Relay Trainer

Semiconductor Design

Introduction
History
Design Relays
Circuit Design
Architecture
Conditional Logic
Semiconductors
Instruction Set
Usage Keypad/Display
Serial Console
Example Programs
Software Tools
Build/Dev Log

Project page
Comments

Here is a description of the microcontroller / semi-conductor section of the Relay Trainer

Keypad / Display

A Microchip PIC16F720 microcontroller is used to scan the keypad and LED display. The 16F720 was chosen because of its extreme low cost, in-circuit flash programming capability, capability to run at 5V, built-in calibrated oscillator and built-in UART. It is programmed in assembly language. My long standing strategy for dealing with PIC assembly language is to use a macro library which makes it look more like a Motorola 6800.

A 6-pin PIC ICSP connector is provided to allow the PIC16F720 to be programmed in circuit with a PICkit 3 in-circuit debugger.

The 16F720 communicates with the main microcontroller over an 8-bit asynchronous serial interface at 9600 BAUD. The following codes are sent by the keypad / display microcontroller when keypad keys are pressed or released:

  • 0x00 - 0x0F: for Hexadecimal digits
  • 0x10: Deposit key
  • 0x11: Address key
  • 0x12: Decrement key
  • 0x13: Increment key
  • 0x14: Step key
  • 0x15: Run key
  • 0x16: 2nd (freq) key
  • 0x17: Backspace key

Codes are also sent when keys are released. The same codes as above are send, but with bit 7 set.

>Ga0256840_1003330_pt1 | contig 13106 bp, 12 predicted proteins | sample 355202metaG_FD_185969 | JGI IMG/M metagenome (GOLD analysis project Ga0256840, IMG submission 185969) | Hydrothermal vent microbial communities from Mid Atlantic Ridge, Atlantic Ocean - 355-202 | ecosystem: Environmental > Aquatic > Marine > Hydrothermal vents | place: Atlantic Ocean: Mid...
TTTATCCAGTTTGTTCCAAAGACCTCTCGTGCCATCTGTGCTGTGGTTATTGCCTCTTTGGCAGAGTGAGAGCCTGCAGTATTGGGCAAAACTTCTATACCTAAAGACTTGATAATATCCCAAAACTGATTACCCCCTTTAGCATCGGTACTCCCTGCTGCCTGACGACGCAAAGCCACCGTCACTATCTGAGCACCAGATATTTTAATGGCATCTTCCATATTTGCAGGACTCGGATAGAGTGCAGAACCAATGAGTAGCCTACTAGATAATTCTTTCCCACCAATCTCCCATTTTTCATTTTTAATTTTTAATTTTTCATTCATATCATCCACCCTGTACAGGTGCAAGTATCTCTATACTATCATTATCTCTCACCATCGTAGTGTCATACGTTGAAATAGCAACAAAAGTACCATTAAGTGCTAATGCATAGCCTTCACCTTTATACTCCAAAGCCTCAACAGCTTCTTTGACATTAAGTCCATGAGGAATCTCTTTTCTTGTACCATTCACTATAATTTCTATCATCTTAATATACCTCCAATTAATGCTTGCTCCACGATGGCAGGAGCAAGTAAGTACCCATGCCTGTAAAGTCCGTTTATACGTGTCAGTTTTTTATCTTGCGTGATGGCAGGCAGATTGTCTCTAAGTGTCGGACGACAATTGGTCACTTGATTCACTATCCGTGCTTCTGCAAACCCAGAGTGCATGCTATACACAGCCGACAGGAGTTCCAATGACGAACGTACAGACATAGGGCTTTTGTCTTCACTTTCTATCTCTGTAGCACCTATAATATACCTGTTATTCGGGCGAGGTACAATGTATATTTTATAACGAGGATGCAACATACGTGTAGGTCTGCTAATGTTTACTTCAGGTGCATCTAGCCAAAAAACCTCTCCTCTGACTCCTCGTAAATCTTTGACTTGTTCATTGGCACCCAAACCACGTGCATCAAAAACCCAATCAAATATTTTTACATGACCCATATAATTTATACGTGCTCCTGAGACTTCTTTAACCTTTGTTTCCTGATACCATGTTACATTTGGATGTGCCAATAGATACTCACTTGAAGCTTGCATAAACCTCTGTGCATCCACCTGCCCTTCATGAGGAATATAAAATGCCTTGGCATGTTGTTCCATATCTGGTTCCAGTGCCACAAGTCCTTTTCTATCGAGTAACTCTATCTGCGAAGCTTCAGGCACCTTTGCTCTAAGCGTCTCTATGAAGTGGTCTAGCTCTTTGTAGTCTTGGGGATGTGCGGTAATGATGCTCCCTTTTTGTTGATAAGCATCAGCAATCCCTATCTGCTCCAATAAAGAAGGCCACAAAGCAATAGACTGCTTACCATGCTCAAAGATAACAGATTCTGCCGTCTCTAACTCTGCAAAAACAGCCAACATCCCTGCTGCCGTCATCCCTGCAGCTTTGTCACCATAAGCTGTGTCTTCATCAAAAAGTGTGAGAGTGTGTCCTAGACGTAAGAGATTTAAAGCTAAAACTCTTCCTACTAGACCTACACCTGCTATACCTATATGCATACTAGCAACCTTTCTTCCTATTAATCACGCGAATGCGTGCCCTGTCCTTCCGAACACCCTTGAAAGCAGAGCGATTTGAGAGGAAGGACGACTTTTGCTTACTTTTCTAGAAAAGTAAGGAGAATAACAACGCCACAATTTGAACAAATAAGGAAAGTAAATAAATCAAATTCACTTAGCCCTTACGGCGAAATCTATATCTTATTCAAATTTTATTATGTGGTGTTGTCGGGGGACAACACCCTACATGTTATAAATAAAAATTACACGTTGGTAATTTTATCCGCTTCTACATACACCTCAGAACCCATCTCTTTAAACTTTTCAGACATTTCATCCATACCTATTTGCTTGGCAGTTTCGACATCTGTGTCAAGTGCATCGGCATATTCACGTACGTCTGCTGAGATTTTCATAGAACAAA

The following codes are received by the keypad / display microcontroller for the LED display:

  • 0x2d: Dash -
  • 0x2e: Turn decimal point on digit to the left of cursor
  • 0x30 - 0x39: Decimal digits
  • 0x61 - 0x66: Letters A - F
  • 0x20: Space
  • 0x40 - 0x49: Set cursor position directly to 0 - 9
  • 0x0D: Set cursor position to 0
  • 0x08: Decrement cursor position (backspace)

The cursor position is 0 - 7 for the data digits, and 8 - 9 for the two address digits.

The microcontroller only has 20 pins, so a 74HC4017 decade counter / decoder is used for scanning: it selects which digit to enable, and which keypad column to scan. The microcontroller generates the clock and reset signals for the 74HC4017 and keeps track of which count it is currently at.

Four of the microcontroller's pins are used to read the row lines from the keypad. If a key is pressed, and its column is currently selected by the 74HC4017 then the corresponding row line will read high. The microcontroller implements a de-bounce algorithm for the keys. It records the state of each key for three periods (a period is defined as 4 scans of the LED display). When the two most recent periods show that a key is pressed but the oldest period shows that it is not pressed, then a key press is considered to have occurred and the code for it is transmitted over the serial port.

The 74HC4017 drives ten 2N4401 NPN digit driver transistors. These transistors can accomodate the peak digit current of 640 mA.

The microcontroller drives 8 2N4403 PNP segment driver transistors. These transistors can accomodate the average 80 mA segment current. The collector of each segment driver is connected to the LED display through a 22 ohm ballast resistor which sets the instantaneous segment current.

The microcontroller has a font to convert the ASCII hexadecimal digits into 7-segment hexadecimal digits and maintains a 10 character video RAM. When characters or control codes are received from the serial port, the video RAM is updated. Recevied characters and control codes are processed by the UART RX interrupt handler. Video memory and keypad scanning happens in the main loop outside of the interrupt handler.